photo of mourning doves

Davis Love III is among the most accomplished golfers of his generation. He has 18 career PGA Tour victories, including a major (the 1997 PGA Championship), and has been a member of five U.S. Ryder Cup teams. Just last year, he won five tournaments and $6 million in prize money.

A peek into the tricked-out motor home he uses to travel between tournaments, however, reveals what may be his true passion. Tucked among the golf shoes, tees, balls, and wedges is his 6-weight fly rod, his club of choice on the myriad golf-course ponds he encounters on tour–ponds that the average guy never gets to fish. Being a pro has its privileges. In the afternoon at the Doral (in Miami), Love will sneak down to a pond and make some casts. He does the same at the TPC in Jacksonville, where, a few years back, he landed an 11-pound bass. “It’s like fishing private farm ponds,” he says. “The fish are pretty much left alone, and you always have the chance for a big one.”

But Love would rather be fishing on the Georgia coast, near his home in Sea Island, where he gets in a few fishing days a week when he’s not playing on tour. And unlike those private ponds on the golf links, you can fish there, too.

HOME WATERS “Near my house, between St. Simons Island and Sea Island, there are a ton of creeks and rivers that flow into the ocean, where tarpon are rolling everywhere in the summer. It’s not well known, like Homosassa, but there’s great fishing. I like to take my boat out into the ocean to net menhaden for bait and then come back into one of the creeks– the water gets pretty muddy, so you’re not fishing flies there. If the tarpon aren’t biting, the sharks will keep you very busy. There are four or five public marinas where you can put in your boat.” Contact: Brunswick–Golden Isles Chamber of Commerce, 912-265-0620;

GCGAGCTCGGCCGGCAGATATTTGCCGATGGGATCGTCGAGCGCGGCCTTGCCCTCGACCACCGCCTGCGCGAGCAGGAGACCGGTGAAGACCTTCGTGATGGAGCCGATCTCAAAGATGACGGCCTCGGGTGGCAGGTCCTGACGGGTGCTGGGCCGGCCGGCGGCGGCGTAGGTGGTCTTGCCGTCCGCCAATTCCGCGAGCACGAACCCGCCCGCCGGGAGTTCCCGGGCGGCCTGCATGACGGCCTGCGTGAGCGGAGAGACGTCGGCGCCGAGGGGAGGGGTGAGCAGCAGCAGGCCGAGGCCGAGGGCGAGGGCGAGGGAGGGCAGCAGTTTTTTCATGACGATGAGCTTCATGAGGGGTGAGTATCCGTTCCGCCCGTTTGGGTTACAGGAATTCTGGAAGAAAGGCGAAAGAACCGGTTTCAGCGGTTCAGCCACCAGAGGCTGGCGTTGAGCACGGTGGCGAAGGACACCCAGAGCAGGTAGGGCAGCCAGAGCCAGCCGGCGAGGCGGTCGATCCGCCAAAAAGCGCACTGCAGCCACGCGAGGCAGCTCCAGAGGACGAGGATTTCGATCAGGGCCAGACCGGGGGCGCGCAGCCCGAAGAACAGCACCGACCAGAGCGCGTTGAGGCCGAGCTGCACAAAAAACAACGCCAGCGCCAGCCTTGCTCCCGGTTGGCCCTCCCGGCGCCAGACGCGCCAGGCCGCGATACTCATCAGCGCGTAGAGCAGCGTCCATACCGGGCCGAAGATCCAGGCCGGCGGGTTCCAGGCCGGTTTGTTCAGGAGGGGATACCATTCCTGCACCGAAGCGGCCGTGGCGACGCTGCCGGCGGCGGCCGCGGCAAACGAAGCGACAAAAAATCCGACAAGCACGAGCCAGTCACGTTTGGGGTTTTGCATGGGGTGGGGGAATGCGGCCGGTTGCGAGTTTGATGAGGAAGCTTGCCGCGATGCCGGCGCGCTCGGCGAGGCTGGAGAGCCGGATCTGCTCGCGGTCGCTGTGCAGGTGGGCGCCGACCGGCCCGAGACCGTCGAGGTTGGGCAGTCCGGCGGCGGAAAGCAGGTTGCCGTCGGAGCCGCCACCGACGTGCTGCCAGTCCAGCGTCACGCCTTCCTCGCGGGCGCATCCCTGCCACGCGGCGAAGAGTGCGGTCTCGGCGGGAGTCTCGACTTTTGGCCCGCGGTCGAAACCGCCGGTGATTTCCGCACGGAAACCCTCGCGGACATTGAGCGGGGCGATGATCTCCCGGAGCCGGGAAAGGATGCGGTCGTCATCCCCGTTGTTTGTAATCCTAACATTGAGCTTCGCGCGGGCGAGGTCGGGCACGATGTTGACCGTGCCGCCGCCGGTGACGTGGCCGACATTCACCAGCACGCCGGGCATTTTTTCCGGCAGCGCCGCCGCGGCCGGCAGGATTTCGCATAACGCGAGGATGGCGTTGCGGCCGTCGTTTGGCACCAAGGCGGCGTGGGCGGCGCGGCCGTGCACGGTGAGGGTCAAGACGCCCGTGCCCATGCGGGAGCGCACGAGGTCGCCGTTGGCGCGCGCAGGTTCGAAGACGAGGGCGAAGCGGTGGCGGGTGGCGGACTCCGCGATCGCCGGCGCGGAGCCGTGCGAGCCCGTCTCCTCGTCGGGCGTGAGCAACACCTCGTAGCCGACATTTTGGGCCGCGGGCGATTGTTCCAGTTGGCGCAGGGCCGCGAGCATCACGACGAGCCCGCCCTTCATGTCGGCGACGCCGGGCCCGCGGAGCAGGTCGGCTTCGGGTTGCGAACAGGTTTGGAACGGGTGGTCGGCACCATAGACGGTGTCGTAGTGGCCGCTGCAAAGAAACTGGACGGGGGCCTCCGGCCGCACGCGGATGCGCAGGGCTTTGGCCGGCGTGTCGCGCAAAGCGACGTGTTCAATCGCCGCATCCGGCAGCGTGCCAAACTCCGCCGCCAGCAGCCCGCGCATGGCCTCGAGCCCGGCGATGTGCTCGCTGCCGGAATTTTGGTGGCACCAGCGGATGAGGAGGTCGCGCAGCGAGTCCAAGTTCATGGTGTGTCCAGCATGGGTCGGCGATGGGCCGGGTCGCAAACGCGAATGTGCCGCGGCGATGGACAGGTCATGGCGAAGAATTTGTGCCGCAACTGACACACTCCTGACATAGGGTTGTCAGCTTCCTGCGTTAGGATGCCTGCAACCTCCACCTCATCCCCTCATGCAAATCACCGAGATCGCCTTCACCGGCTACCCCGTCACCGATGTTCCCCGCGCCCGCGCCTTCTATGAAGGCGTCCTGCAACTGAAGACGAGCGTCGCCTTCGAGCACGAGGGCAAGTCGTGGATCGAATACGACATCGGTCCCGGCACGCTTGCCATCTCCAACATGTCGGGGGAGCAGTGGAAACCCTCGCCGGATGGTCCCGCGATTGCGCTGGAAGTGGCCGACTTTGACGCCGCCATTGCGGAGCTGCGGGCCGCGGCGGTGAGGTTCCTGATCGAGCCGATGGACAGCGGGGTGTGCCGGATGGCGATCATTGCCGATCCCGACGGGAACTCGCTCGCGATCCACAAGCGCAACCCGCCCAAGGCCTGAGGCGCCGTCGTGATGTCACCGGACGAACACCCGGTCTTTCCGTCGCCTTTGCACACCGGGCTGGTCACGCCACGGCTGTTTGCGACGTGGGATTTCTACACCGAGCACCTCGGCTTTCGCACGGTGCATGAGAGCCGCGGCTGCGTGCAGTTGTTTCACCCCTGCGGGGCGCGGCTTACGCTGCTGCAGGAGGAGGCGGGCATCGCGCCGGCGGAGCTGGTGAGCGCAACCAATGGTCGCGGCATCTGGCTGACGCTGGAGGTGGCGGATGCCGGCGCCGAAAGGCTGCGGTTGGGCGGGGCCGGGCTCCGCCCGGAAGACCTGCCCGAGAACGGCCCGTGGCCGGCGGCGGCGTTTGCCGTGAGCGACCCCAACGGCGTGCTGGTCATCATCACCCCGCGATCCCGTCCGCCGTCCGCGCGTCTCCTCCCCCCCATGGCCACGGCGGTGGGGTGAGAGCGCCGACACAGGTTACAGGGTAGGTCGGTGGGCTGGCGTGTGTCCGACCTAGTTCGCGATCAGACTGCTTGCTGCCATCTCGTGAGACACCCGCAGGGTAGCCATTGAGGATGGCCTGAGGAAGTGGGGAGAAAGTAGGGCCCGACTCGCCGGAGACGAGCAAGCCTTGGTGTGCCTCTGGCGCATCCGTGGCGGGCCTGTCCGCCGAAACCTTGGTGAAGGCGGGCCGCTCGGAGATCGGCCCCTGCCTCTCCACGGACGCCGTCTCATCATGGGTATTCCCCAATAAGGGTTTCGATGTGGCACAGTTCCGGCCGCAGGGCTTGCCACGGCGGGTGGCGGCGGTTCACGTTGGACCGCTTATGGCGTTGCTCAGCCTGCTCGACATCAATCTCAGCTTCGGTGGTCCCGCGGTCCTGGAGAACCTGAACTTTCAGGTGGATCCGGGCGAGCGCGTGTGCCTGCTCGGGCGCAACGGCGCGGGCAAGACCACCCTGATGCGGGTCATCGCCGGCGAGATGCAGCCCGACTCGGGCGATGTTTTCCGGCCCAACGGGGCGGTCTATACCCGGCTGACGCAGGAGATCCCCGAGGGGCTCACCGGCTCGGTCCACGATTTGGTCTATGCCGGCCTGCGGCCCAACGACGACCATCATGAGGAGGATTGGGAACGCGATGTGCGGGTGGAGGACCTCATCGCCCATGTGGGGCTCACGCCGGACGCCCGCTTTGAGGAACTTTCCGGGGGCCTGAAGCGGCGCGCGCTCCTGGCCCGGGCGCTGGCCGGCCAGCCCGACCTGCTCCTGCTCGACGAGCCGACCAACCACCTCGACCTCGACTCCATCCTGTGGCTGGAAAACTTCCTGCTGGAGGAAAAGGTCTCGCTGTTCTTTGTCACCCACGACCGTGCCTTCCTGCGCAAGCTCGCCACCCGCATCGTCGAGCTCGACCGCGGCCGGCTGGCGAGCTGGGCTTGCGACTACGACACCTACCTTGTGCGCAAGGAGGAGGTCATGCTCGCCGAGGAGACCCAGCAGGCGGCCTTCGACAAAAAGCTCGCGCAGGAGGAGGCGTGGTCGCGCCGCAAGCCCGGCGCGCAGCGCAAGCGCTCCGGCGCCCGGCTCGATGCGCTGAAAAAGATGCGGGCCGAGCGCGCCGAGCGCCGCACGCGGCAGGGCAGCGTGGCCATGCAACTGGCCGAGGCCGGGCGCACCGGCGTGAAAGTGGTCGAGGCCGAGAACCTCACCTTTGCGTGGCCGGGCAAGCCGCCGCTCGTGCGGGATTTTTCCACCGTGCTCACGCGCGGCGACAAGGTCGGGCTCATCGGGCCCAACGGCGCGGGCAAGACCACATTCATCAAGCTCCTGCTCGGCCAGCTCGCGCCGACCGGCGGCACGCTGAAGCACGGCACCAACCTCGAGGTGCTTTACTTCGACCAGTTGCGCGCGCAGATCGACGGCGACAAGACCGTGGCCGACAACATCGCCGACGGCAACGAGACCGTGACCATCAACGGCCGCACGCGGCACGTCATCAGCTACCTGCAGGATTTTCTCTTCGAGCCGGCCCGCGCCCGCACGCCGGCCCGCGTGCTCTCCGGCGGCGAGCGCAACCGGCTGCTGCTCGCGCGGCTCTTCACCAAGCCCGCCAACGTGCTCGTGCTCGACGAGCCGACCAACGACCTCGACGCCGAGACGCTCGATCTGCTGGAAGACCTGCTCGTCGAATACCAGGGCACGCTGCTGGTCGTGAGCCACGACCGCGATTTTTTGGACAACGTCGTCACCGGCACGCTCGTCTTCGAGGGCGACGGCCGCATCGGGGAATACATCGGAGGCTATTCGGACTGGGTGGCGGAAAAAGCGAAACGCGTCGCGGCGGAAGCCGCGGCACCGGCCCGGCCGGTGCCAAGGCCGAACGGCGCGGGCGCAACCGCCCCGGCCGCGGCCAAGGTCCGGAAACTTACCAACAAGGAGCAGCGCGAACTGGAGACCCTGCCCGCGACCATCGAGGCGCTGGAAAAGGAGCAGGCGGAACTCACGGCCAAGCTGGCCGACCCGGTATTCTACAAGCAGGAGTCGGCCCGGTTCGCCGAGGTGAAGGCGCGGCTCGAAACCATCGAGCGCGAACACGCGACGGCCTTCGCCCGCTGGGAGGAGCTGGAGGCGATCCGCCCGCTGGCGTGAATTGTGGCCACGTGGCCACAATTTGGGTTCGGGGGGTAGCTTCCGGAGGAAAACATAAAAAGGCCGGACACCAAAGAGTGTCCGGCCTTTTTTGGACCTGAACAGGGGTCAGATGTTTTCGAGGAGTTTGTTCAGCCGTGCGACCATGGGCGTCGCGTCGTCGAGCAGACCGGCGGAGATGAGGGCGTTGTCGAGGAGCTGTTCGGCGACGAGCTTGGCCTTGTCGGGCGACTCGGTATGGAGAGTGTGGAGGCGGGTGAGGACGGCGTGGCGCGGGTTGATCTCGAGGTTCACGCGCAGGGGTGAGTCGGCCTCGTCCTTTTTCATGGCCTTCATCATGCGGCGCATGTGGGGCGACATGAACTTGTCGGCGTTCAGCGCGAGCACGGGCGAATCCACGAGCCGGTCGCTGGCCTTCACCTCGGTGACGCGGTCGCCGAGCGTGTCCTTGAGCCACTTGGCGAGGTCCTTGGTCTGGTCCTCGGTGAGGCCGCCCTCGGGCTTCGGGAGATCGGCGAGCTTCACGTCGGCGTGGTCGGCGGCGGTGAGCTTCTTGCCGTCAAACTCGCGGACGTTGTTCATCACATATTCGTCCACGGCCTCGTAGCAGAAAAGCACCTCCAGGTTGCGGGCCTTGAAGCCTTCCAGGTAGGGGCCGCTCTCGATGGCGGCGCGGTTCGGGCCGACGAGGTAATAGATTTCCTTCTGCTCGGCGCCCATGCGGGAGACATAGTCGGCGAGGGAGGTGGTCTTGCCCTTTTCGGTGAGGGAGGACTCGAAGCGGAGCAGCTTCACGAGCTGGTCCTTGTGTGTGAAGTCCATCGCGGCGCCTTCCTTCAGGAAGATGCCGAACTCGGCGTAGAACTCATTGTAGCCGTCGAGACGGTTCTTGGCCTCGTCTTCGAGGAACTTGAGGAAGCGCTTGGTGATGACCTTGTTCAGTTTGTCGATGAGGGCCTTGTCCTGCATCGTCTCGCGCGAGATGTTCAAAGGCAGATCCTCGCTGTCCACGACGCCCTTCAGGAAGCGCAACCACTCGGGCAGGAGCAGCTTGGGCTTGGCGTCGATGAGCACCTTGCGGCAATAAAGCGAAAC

SECRET SPOT “There’s a big hole near the mouth of the Hampton River where I like to anchor up. It’s where a big river and big creek meet, less than a mile from the ocean. There are no waves and a nice breeze. You can look all around and not see any houses and feel like you’re out in the middle of nowhere. There are pelicans everywhere, and sometimes the porpoises come through in groups.”

MEMORABLE MOMENT “A couple of years ago, when my son was about 6, I took him and the son of my best friend and guide, David Black-shear, out to that spot on the Hampton River. I was the guide for the day. I hooked a 150-pound tarpon, and the two boys took turns bringing it in. They wore themselves out on that fish. We got it in eventually and took tons of pictures. The boys still talk about that fish– about the mouth that was as big as a 5-gallon bucket. That’s their big fish story.”

LOCAL CHOW “Brogens [912-638-2060;] serves great burgers and beer. For local seafood, the Crab Trap [912-638-3552] and Crabdaddy’s [912-634-1120] are right beside each other. At the Trap, you can get deep-fried southern-style seafood; at Crabdaddy’s, they grill the fish.”